The following is taken from the Swedish Environmental Protection Agency Website:
The mountain landscape of Sarek National Park is the most dramatic in Sweden, and the least affected by human activity. There are jagged mountain peaks, immense glaciers, deep valleys and turbulent river rapids. Nowhere else in Europe is there such a vast expanse of monumental, uninterrupted wilderness.
Sarek is strikingly alpine for Sweden with magnificent mountain ranges and narrow valleys, glaciers and wild rapids. It is a splendid piece of unspoiled wilderness. The park contains over 200 mountains over 1,800 metres. Six of Sweden’s 13 highest mountains are found here, as are about 100 glaciers.
Sarek is not recommended for beginners. Those wishing to visit the park must have considerable alpine experience and the correct equipment and should be used to spending time outdoors. Sarek is an extremely inaccessible wilderness with no facilities whatsoever for tourists. Here, you are on your own.
Well if that does not excite a backpacker then nothing will!
In August 2012 I hiked the northern most section of the famous Kungsleden Trail. After a walking for a couple of days I got a bit fed up with the crowds and took a side trail. The following three days blew me away. The scenery was spectacular and the feeling of remoteness was tangible. I wrote about that section here. Since then I have been keen to return to Arctic Sweden and Sarek looks like an area that will not disappoint.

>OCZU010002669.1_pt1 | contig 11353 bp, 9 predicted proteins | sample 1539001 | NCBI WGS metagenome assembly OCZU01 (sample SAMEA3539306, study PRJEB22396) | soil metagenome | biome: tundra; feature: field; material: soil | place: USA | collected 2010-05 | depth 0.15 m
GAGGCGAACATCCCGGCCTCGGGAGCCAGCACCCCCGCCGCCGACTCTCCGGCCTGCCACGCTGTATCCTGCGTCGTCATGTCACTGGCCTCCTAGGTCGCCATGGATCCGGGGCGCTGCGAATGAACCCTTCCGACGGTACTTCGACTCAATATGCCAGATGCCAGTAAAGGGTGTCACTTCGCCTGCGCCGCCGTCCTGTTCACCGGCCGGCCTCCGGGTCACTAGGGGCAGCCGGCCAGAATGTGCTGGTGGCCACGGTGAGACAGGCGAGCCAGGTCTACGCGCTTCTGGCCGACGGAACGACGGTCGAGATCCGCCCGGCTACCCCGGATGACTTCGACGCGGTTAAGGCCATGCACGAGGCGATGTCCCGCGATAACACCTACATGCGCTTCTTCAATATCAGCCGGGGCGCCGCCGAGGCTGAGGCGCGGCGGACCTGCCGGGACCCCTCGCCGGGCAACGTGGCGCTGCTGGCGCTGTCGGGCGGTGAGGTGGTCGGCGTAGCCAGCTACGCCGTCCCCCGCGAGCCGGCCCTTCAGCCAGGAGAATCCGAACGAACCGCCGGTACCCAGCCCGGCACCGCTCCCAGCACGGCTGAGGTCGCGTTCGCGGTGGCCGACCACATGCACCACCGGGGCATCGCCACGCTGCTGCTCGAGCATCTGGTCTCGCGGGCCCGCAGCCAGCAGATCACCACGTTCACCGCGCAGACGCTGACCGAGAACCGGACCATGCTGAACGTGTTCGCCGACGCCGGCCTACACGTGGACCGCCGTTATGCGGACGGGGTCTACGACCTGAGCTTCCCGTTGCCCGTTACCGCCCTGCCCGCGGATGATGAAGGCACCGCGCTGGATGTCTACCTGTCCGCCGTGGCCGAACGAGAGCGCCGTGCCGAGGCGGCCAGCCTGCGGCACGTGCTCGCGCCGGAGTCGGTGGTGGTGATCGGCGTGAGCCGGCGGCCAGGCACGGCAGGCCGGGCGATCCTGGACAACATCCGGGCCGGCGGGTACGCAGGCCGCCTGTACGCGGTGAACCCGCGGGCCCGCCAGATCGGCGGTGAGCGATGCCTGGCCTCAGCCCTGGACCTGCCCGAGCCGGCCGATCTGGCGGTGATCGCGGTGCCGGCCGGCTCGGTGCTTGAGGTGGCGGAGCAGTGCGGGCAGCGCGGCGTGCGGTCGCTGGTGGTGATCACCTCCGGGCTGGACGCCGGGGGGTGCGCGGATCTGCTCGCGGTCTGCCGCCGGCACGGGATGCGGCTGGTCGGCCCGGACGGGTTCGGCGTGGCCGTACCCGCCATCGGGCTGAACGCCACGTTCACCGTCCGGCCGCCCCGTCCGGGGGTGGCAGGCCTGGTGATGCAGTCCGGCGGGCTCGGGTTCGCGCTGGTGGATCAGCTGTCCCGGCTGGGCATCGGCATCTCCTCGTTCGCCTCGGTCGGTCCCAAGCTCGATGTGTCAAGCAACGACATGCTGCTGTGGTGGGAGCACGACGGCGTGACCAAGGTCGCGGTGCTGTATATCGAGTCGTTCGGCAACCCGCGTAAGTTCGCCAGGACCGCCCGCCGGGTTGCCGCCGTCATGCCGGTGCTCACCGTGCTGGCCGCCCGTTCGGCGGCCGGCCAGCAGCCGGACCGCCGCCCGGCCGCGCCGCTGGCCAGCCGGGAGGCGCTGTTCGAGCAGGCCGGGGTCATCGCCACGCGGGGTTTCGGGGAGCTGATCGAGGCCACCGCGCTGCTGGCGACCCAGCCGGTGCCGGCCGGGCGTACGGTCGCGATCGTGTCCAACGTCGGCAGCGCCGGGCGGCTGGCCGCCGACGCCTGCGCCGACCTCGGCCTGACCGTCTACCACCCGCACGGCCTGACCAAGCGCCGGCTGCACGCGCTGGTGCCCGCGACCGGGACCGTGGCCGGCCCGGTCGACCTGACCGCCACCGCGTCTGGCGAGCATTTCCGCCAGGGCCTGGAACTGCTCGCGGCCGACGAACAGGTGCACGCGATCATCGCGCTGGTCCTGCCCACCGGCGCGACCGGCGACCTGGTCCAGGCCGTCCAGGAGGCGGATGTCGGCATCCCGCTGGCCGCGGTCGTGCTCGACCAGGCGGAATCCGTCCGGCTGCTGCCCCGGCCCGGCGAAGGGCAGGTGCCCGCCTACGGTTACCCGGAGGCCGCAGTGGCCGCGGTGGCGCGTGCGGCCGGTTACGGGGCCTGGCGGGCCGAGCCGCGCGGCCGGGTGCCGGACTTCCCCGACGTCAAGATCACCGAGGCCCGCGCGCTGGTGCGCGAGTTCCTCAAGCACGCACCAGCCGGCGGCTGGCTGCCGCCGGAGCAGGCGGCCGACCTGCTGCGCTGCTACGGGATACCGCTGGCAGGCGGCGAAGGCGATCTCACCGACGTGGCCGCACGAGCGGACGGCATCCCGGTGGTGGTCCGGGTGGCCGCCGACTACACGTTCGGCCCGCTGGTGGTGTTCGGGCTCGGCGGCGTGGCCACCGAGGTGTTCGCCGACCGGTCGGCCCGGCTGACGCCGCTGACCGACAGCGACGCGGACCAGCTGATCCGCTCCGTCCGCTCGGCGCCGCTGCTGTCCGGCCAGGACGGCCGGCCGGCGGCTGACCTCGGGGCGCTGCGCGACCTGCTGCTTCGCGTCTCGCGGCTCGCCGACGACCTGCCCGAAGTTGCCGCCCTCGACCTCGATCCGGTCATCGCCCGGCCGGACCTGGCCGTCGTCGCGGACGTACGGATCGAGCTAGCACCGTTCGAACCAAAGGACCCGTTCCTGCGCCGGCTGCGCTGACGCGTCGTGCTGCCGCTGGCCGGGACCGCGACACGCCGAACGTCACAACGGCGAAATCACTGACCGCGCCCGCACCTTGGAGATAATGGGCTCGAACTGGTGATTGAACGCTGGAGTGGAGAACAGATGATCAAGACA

I have been super efficient and have already booked my flights in and out of the country, keen to get the cheapest deals. The train tickets for the sleeper train have not yet been released, so that is something that I will have to organise nearer the time. Between the long journey there and back I will have ten full days in the wilderness. This will hopefully be enough to explore the National Parks wildest and remotest reaches. It will take a day or two of hiking through adjacent national parks just to reach the border of Sarek.
The last week of August and the first week of September will hopefully give me Autumn colours and lack the scourge of the mosquito. I’m also hoping that winter does not come early!
With a map now in my possession it is time to plan a suitable route. Unfortunately there are no guidebooks written in English to refer to. Recently after a Twitter request a fellow blogger wrote ‘Hiking Sarek (an Englishman’s guide)‘ which has been of great help. Mark the author has been great at answering various questions I have fired his way.
I’ll do another post once my route has been planned. In the meantime I will be exploring the following 1:100,000 map.